Bill concluded that the “biggest mistake of [his] adult life” was believing in programs, and not teaching people to pursue spiritual practices (ex: personal bible study) in between church services. Even then I think the failure of the thousand ministers is not due to a lack of teaching on how to have a devotional time – I think the failure of the thousand ministers is believing he’s better off simply preaching because it is an efficient and reaches more people.

I think the power of God and the gospel is not necessarily the message itself, but when its raw, untamed, and spontaneous love is distributed. And unfortunately for the corporate world such a thing is not easily bottled and shipped throughout the country. Spiritual growth and maturity are far more likely outcomes when they strip it all down to people being with people, and leave the curriculum and programmatic on a shelf in the pastor’s office. To me, the command to go and make disciples of all nations has a lot less to do with preaching sermons to whomever will listen and a lot more to do with friendships that start at home and quickly branches out like a spider web.

What do you think about the “mistake” Willow Creek made? How do people grow and mature spiritually? Do you agree people grow closer to God through other people rather than books, sermons and conferences?

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6 Responses to Burning The Books on Church Methodology (Part 3 of The Failure of a Thousand Ministers)

  1. David says:

    The problem as I see it is this. A good evangelical church like MacArthur’ or Swindoll’ only takes on to a certain level in their spiritual foundation. If we take a look at Acts 2 here is what we see.

    -1 People get saved v 38
    -2 People get baptized v 38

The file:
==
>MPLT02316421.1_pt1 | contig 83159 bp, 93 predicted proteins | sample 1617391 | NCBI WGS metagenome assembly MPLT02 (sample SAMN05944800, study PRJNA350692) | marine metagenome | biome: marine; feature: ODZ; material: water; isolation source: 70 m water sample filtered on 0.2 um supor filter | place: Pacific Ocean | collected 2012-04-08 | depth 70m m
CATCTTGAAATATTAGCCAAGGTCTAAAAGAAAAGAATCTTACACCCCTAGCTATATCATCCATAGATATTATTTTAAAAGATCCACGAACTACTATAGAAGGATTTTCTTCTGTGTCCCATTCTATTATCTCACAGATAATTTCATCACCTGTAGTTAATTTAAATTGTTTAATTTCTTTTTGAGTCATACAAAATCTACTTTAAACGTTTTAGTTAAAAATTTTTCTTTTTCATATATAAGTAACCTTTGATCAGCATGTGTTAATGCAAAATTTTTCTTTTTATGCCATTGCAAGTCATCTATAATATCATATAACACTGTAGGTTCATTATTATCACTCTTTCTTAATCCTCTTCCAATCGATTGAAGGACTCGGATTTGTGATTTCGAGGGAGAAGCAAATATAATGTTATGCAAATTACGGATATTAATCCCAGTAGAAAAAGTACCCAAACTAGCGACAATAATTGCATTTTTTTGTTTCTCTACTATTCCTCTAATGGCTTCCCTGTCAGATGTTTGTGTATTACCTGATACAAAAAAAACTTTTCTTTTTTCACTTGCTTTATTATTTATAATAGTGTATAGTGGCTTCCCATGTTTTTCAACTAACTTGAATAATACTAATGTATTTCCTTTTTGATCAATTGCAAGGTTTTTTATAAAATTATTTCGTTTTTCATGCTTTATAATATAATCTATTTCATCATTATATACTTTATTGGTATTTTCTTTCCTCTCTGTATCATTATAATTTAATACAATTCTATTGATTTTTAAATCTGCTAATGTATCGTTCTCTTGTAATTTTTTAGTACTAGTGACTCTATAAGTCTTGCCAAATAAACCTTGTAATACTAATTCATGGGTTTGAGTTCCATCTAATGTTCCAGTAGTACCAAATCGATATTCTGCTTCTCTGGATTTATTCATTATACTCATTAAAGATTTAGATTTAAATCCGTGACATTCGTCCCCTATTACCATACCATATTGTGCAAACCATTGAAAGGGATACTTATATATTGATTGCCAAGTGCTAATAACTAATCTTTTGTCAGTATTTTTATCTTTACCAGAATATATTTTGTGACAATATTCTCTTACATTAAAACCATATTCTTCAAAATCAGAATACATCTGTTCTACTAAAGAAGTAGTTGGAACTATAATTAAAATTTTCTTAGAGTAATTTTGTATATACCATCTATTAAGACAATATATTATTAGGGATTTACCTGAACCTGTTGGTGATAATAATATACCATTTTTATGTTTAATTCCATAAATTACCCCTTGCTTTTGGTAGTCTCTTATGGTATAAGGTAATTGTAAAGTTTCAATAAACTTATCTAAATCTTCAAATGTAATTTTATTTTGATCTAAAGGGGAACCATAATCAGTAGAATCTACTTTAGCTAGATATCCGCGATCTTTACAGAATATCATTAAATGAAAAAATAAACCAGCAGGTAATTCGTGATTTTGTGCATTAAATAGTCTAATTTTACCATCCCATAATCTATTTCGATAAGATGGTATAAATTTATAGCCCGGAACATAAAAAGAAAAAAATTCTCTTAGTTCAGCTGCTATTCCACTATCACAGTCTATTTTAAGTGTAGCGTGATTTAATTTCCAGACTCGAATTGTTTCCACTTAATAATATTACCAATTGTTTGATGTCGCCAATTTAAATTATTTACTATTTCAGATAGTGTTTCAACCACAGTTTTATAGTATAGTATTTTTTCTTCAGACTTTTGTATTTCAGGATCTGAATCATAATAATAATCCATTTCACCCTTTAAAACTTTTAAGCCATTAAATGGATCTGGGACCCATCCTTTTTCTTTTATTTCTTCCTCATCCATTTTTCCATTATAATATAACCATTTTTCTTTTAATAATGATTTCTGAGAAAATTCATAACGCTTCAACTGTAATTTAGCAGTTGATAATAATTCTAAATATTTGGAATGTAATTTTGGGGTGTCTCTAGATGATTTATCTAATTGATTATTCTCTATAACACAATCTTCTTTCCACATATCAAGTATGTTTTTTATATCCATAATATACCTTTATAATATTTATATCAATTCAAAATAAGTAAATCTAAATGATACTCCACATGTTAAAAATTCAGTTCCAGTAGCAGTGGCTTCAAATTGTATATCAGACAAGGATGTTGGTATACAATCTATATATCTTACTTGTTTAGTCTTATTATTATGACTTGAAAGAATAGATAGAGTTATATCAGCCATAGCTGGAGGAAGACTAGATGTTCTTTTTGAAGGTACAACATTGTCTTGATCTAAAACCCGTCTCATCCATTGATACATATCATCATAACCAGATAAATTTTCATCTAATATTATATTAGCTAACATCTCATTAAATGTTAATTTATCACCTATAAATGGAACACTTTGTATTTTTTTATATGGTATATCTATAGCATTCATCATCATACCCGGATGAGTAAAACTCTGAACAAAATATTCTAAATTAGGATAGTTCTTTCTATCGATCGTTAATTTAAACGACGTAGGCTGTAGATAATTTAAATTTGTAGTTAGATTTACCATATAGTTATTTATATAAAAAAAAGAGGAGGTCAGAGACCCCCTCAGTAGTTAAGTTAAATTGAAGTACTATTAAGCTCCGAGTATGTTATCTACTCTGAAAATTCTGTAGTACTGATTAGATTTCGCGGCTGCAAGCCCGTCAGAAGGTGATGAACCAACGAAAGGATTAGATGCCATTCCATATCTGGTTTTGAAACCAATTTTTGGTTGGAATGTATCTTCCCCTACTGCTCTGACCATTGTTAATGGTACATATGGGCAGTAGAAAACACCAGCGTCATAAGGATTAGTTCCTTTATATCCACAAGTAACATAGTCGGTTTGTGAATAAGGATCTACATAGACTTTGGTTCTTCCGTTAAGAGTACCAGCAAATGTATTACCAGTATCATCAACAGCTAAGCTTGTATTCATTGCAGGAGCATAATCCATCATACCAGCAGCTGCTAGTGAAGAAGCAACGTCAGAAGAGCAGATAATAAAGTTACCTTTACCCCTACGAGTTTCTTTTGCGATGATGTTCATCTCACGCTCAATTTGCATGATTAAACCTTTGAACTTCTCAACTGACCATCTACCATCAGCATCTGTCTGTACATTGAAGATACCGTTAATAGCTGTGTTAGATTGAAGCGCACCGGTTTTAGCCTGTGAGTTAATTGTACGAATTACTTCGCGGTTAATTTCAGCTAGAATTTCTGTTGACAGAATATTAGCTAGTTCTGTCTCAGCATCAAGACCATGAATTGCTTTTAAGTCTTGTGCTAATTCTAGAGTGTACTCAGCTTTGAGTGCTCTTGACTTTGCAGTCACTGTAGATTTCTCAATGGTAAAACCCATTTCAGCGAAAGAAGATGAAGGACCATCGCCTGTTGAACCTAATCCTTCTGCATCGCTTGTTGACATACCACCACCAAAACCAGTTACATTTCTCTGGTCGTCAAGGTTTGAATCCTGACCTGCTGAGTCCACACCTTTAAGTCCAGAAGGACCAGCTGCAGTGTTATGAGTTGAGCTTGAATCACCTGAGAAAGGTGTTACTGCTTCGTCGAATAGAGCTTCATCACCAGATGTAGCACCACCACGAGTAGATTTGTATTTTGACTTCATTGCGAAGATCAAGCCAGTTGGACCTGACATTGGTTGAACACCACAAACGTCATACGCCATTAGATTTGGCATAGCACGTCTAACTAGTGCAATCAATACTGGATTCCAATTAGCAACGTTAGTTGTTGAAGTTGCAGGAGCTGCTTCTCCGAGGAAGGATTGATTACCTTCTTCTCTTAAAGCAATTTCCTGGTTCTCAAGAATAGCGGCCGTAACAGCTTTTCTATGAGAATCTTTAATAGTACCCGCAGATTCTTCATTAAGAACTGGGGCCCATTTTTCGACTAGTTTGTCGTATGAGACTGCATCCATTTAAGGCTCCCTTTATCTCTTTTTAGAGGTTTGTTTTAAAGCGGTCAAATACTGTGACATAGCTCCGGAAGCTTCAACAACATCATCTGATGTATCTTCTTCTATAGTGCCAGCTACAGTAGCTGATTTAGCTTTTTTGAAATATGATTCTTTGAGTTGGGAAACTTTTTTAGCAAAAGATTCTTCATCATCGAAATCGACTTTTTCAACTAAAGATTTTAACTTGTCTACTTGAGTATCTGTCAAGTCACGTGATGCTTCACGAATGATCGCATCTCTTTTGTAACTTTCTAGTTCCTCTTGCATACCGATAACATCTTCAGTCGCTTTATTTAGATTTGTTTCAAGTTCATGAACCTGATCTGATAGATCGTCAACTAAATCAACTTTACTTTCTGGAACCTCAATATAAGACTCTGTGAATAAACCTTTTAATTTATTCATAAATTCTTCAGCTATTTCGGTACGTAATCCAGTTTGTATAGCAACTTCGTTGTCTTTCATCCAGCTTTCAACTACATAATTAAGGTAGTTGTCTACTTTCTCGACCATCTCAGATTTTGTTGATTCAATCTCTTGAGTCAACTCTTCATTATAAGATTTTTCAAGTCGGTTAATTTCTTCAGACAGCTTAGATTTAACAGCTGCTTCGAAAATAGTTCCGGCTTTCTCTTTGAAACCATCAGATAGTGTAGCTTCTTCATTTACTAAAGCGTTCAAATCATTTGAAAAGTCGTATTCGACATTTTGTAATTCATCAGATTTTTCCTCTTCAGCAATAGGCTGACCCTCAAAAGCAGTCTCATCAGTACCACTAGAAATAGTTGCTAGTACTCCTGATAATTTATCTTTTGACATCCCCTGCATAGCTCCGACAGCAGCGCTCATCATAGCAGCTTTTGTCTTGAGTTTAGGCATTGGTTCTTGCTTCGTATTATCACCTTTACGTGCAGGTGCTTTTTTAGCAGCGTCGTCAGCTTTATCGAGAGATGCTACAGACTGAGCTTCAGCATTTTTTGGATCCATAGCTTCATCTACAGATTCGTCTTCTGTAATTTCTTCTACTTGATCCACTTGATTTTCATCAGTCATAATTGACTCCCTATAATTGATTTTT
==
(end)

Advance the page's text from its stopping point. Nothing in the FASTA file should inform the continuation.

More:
-3 People get baptized in the Holy Spirit (receive the gift) v 38
    -4 They continue on in the apostles teaching v 42
    -5 They continue on in prayer v 42
    -6 They continue on in communion v 42
    -7 They continue on in fellowship v 42

    When folks don’t do all 7, they are short changed. v 43 is not possible. No one will be in awe, because lives won’t be significantly changed.

    Each one of those words contains an entire Bible study to begin to comprehend; salvation, baptism, the baptism in the Holy Spirit. And with out the first 3, 4-7 can get mighty religious, dry and dead.

    It so happens that Hybels, Swindol and McArthur are dispensationalists, and do not believe in the Baptism of the Holy Spirit as an experience that is “biblical.” It is entirely too bad, because they often leave folks shipwrecked in a faith that is filled with doubt. It is one that folks struggle to make spiritual sense of what is going on in church.

    And worse, I find folks that would rather debate the theology than pursue God for confirmation of what it means to “receive the gift of the Holy Spirit.” And even more sad, they write books about it closing the door to the average believer on miracles, healing, and God given revelation.

    Great blog – you are a very insightful writer!

    • and mighty religious we most certainly get. I’m sure I’ll be addressing more how theology can completely distract us from our purpose, or as you say it, actually close doors. Thanks for your comments, I’m glad I’m not nuts!